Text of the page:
Priority Shifts

Newspapers in Education programs are getting lost in the JOA shuffle.

Moreover, even teachers who've liked programs such as "All of Us," a multicultural lesson plan from the Post that earns high marks, tend not to sign up for them again the next year; the librarian says only one instructor at the school uses NIE annually. As for the librarian herself, she ordered newspapers for the library at the beginning of the school year only to subsequently cancel the subscriptions. "It was a waste," she says. "Even if you only wanted it for one day a week, they'd send you several days' worth. You asked for one paper, they'd give you five -- and the Sunday paper was even worse. We didn't ask for the Sunday paper, but we were getting ten of them that nobody was using. It was like they were pushing them on you whether you wanted them or not."

Those days are probably over, but we don't know what will replace them yet. DNA's Nolan predicts that some form of NIE will be ready to roll in time for the start of the next school year. "This is an important area, and it will not be overlooked," he says. "But right now our focus for the next thirty to sixty days is the combined launch of the new weekend products and communicating the story to our advertisers."

Speaking of which: Post-JOA ad rates at the dailies won't be formally announced until April 2 and 3, but early signs suggest that they may turn out to be even higher than expected. A representative of a major advertiser who shall remain nameless says he was quoted per-square-inch contract fees more than five times higher than those the firm paid in the good old days. If that's accurate (and in recent days, DNA reps have been backing off those numbers), some noteworthy defections could be in the offing. Go ahead, Jake Jabs; stick it to 'em.

Fred Harper

In the meantime, Post editorial employees are learning that any increased profits for Post owner Dean Singleton may not be coming their way. MediaNews, Singleton's company, agreed to open negotiations with the Denver Newspaper Guild for a new contract, even though the existing Post accord isn't set to expire until the end of 2002 -- but last week word swept through the newsroom that editorial guild members wouldn't be getting the three percent raises that the business employees at DNA will receive annually through 2003 as the result of a deal signed in January. Guild president Tony Mulligan says such panic is premature; talks are ongoing, and nothing has been finalized. But paranoia is understandable given the announcement last week about benefit packages for non-union workers at the Post. On the bright side, these employees will be able to take advantage of a plan to match some 401K contributions for the first time, and assorted pension formulas have been improved. But non-union Posters who'd previously had 100 percent of their health-insurance premiums covered will now be stuck paying 20 percent -- which many see as the equivalent of a sizable pay cut. Reportedly, these alterations are intended to bring the Post into line with "industry standards."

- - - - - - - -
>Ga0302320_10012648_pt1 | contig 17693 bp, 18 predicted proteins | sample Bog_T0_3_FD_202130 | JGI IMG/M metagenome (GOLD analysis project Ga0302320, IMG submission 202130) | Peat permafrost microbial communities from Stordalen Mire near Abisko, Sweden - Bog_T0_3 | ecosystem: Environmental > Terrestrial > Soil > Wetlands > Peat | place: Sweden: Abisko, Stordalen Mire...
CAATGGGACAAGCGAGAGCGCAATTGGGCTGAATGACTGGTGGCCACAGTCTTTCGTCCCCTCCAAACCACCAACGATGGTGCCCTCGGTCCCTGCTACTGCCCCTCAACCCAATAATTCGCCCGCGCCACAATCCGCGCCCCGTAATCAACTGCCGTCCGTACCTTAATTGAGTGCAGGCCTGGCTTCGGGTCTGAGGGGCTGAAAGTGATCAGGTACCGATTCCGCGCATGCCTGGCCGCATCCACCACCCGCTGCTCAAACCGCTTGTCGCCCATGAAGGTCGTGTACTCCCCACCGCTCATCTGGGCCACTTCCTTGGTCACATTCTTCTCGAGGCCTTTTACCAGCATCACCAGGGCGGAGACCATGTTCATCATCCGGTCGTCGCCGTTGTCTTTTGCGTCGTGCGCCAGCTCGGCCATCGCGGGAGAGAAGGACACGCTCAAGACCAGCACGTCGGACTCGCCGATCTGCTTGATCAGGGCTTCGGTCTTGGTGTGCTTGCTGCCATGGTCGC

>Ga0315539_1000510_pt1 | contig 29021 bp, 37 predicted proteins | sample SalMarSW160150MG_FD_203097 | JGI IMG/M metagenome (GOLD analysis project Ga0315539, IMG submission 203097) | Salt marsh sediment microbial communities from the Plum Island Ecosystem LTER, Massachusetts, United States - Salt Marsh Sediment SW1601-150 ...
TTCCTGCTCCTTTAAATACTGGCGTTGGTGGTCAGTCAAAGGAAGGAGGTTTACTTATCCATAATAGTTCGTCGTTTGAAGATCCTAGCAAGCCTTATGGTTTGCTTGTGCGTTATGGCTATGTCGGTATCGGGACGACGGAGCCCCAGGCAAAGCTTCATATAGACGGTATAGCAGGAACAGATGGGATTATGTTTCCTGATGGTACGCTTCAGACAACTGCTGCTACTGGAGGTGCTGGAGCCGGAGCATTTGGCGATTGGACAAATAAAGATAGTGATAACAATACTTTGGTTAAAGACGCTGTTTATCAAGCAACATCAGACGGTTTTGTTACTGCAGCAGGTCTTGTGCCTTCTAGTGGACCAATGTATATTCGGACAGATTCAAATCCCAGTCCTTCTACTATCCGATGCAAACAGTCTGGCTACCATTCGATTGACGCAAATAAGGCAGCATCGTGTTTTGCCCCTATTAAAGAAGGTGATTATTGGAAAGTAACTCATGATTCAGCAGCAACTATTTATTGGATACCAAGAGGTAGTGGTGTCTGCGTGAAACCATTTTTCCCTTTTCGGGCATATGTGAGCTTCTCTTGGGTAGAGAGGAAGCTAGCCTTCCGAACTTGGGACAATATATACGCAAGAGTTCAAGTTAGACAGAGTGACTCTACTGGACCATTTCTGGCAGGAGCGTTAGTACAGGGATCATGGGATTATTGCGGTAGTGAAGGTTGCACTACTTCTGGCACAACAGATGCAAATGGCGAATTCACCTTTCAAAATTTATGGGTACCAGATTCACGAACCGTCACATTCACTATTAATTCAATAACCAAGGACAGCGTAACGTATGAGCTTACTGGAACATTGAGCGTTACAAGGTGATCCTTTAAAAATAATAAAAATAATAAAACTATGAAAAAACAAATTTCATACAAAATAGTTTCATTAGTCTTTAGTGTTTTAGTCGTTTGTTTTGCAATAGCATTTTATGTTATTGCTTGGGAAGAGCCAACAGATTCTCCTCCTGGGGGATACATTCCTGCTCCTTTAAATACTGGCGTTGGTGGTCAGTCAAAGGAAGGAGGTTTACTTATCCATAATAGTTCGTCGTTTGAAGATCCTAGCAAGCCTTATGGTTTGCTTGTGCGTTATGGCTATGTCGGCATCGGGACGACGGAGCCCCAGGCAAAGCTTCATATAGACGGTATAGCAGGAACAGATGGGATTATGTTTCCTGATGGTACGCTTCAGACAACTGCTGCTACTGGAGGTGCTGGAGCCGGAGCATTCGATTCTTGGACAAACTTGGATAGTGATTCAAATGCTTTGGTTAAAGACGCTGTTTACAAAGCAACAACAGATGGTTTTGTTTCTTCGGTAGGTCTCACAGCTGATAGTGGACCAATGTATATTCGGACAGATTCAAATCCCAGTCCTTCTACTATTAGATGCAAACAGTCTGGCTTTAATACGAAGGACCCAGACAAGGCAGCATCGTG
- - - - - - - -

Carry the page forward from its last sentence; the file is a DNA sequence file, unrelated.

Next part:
Post editor Glenn Guzzo, one of the many editorial-department supervisors, columnists and others these changes will affect, acknowledges that even though some employees seemed either happy or neutral about the new benefits package, "I think it's fair to say that a clear majority see it as negative, because the negative part is immediate and the positive part is down the road." Guzzo numbers himself among those with "mixed feelings."

Six-day-a-week News subscribers who recently received notices from the DNA about new subscription terms know how he feels -- and that includes me. In the past, I received copies of the News each day except Saturday. But beginning in April, the Saturday edition will be the only one the News publishes each weekend -- and because of that, my subscription has been changed to a "Tuesday through Sunday delivery cycle" that omits the Monday paper. Why is this a ripoff? Because I'll still technically be paying for a Sunday News even though it won't exist; the Sunday paper will be entirely the province of the Post except for a single News editorial page inserted into it. In other words, the price I'm charged today for six newspapers a week I'll be forking over for five newspapers plus one page. I also subscribe to the Post, so I'll be paying for the Sunday paper twice.

This JOA's getting better all the time.

Editorially correct: Over time, I've sensed that the Post is much more willing to publish corrections than is the News -- a suspicion that was confirmed when the News took nearly a month to concede that it shouldn't have claimed some candidates mentioned in an October 22 voters' guide were running unopposed when they actually faced minor-party competitors. So when three News staffers -- Marc Shulgold, M.E. Sprengelmeyer and Gene Amole -- either omitted a pertinent fact or flat-out erred in recent pieces concerning former Beirut hostage Tom Sutherland, I decided to conduct a little experiment and wound up with more fuel for my fire.

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